Further reading: PPP Loans for Partnerships: What You Need to Know

S corporations

Only S corps who have payroll are eligible for the PPP. If you were only paid through owner draws or distributions and did not pay payroll tax, you have no payroll costs to report and the PPP is not suitable for you.

If you also have employees on payroll, you should have payroll tax forms 940 and 941/944 for 2019 or 2020. The SBA guidelines allow for payroll processor records containing equivalent payroll tax information, but your lender may not accept those.

C corporations

Only C corps who have payroll are eligible for the PPP. If you were only paid through owner’s draws or distributions and did not pay payroll tax, you have no payroll costs to report and the PPP is not suitable for you.

If you also have employees on payroll, you should have payroll tax forms 940 and 941/944 for 2019 or 2020. The SBA guidelines allow for payroll processor records containing equivalent payroll tax information, but your lender may not accept those.

Nonprofits

You will need to have run payroll in 2019 or 2020 to qualify for the PPP. Faith-based organizations should also consult the SBA’s guidance on eligibility.

How to apply for the PPP

On January 6, 2021, the SBA released two sets of guidance: one for first draw PPP loans and another for second draw PPP loans.

PPP loan applications for both first and second time borrowers are open now.

Check in with your lender for information on how to submit an application with them.

Further reading:

I think I’m disqualified. What else can I do?

There are lots of other funding options out there! You can check out some of your options below.

A final note: all businesses are unique and it’s possible that this article did not fully cover your situation. If your situation is more complicated, a consultation with a CPA or your lender is highly recommended.

Explore alternative funding

If you don’t qualify for the PPP but still need cash flow to keep your operations going, here are resources we recommend looking into.

Support from government

The employee retention tax credit

You can be eligible for payroll tax credits if you keep your employees on payroll, if you paid COVID-19-related sick leave for employees, or if you had to suspend operations.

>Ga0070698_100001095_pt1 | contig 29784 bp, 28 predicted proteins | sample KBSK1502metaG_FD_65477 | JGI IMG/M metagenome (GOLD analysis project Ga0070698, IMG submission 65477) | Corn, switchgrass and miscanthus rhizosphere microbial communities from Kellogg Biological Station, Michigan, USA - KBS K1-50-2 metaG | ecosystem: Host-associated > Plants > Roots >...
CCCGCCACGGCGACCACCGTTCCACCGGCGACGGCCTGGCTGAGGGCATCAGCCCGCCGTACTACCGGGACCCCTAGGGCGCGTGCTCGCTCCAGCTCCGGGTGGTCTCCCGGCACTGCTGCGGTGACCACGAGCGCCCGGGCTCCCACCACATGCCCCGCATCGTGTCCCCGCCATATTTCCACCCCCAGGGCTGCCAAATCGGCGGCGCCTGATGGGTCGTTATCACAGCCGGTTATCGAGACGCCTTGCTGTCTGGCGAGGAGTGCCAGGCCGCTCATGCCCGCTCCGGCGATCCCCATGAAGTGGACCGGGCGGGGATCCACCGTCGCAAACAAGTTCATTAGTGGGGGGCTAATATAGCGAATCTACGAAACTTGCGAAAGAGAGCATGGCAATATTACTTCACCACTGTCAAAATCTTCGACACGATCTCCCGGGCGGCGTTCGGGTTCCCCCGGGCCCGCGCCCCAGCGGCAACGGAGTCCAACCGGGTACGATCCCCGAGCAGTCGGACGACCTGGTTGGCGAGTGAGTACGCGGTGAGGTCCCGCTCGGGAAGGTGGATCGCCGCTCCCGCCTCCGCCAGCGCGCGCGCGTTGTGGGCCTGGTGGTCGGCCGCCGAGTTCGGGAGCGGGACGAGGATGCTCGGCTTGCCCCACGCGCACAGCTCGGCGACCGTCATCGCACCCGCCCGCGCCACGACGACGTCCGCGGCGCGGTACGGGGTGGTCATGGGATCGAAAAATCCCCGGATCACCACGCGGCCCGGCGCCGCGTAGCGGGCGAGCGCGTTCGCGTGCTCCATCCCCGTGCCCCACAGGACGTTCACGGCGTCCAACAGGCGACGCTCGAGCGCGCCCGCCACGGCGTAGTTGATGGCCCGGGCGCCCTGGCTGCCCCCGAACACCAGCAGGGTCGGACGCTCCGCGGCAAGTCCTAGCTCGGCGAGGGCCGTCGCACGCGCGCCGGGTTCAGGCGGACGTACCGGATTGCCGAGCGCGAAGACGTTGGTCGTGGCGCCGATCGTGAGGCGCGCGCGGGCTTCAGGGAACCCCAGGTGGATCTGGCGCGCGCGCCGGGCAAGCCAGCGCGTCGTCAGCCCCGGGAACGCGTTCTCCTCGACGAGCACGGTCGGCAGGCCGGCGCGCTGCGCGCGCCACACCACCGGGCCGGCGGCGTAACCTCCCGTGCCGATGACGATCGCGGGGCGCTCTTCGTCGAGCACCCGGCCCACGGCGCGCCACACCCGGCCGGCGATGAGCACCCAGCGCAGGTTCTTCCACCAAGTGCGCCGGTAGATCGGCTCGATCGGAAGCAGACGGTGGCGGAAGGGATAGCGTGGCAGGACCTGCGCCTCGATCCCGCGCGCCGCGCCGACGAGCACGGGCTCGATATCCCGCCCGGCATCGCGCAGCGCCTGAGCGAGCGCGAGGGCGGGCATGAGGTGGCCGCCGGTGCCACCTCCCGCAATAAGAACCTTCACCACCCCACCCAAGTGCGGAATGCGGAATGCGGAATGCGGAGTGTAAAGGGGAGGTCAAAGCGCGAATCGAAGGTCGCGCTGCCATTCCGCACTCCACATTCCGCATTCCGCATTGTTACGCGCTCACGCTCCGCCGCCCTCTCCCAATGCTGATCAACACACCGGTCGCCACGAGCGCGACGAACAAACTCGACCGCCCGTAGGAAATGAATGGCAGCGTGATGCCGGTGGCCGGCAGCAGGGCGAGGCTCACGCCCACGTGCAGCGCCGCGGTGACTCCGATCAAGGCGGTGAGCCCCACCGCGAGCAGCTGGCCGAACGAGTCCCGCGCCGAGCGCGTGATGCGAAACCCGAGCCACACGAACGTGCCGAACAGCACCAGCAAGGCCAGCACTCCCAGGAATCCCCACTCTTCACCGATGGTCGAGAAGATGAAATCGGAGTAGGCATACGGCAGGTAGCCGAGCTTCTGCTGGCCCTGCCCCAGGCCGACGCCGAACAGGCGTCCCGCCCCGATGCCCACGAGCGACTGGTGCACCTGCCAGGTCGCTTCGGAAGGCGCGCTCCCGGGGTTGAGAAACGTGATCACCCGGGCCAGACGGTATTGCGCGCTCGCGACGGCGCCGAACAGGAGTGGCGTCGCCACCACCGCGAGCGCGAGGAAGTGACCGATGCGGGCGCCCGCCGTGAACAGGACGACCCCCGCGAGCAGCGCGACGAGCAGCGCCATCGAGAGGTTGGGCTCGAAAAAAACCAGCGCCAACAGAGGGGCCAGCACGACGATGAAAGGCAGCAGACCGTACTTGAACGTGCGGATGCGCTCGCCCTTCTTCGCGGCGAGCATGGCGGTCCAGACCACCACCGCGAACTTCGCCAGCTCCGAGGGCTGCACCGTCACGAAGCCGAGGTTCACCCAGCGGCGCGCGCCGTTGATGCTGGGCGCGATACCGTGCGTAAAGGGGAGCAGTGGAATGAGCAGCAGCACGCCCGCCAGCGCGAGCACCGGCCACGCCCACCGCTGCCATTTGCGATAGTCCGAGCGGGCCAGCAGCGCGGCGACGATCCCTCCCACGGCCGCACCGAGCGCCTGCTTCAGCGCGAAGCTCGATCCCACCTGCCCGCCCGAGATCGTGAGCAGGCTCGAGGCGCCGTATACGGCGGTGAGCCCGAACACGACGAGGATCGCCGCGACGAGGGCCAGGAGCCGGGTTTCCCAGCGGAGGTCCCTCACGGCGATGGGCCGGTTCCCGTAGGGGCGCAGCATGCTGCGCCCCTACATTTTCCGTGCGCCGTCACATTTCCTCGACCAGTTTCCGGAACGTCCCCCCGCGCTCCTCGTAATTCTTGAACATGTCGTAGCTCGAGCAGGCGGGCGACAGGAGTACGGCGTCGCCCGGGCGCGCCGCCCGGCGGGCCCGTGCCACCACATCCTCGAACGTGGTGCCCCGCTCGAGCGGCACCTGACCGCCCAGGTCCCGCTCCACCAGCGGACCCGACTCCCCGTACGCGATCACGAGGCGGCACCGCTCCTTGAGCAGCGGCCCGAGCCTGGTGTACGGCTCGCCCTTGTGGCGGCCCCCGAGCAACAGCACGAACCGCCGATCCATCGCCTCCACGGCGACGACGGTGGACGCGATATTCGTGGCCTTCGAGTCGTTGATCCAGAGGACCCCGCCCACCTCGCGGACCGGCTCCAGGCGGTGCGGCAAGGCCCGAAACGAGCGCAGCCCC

Further reading: Employee Retention Credits: A Simple Guide (COVID-19)

The Express Bridge Loan

You can borrow up to $25,000 for disaster-related purposes from a lender you have an existing banking relationship with.

Further reading: The Express Bridge Loan Pilot Program (A Simple Guide)

Support for self-employed individuals

Federal stimulus checks

The federal government is providing up to $600 to eligible individuals. You can check the status of your payment at the IRS Get My Payment site.

Pandemic Unemployment Assistance

Self-employed individuals and independent contractors are eligible for unemployment benefits if they find themselves unemployed, partially unemployed, or unable to work due to COVID-19. Visit your state’s Department of Labor site to apply.

Further reading: Unemployment Benefits and the CARES Act

Private lenders

Banks, merchant processors, and other private lenders may offer lines of credit or other lending options. But the terms won’t be as favorable as the PPP and EIDL. Note: some of the below offers may have been changed due to COVID-19.

Traditional bank loans

We’ve compiled our recommendation of the best bank loans for small businesses in 2021.

Business line of credit

A line of credit is more flexible than a bank loan, and usually cheaper too. Here’s our recommendations of the best business lines of credit in 2021.

Business credit card

Using a credit card to float your business is usually a bad idea. However, some business credit cards offer 0% interest for the first year. Check out our recommendations for the top business credit cards to see if any fit your needs.

More PPP resources

What’s Bench?

We’re an online bookkeeping service powered by real humans. With Bench, you get a dedicated bookkeeper and powerful reporting software for a crystal clear view of your financial health. All of our services are eligible expenses for PPP forgiveness, and we’ll even provide support in applying for the PPP (or getting that loan forgiven). Whatever happens next, we’re right there with you. Get started on a free trial today.


This post is to be used for informational purposes only and does not constitute legal, business, or tax advice. Each person should consult his or her own attorney, business advisor, or tax advisor with respect to matters referenced in this post. Bench assumes no liability for actions taken in reliance upon the information contained herein.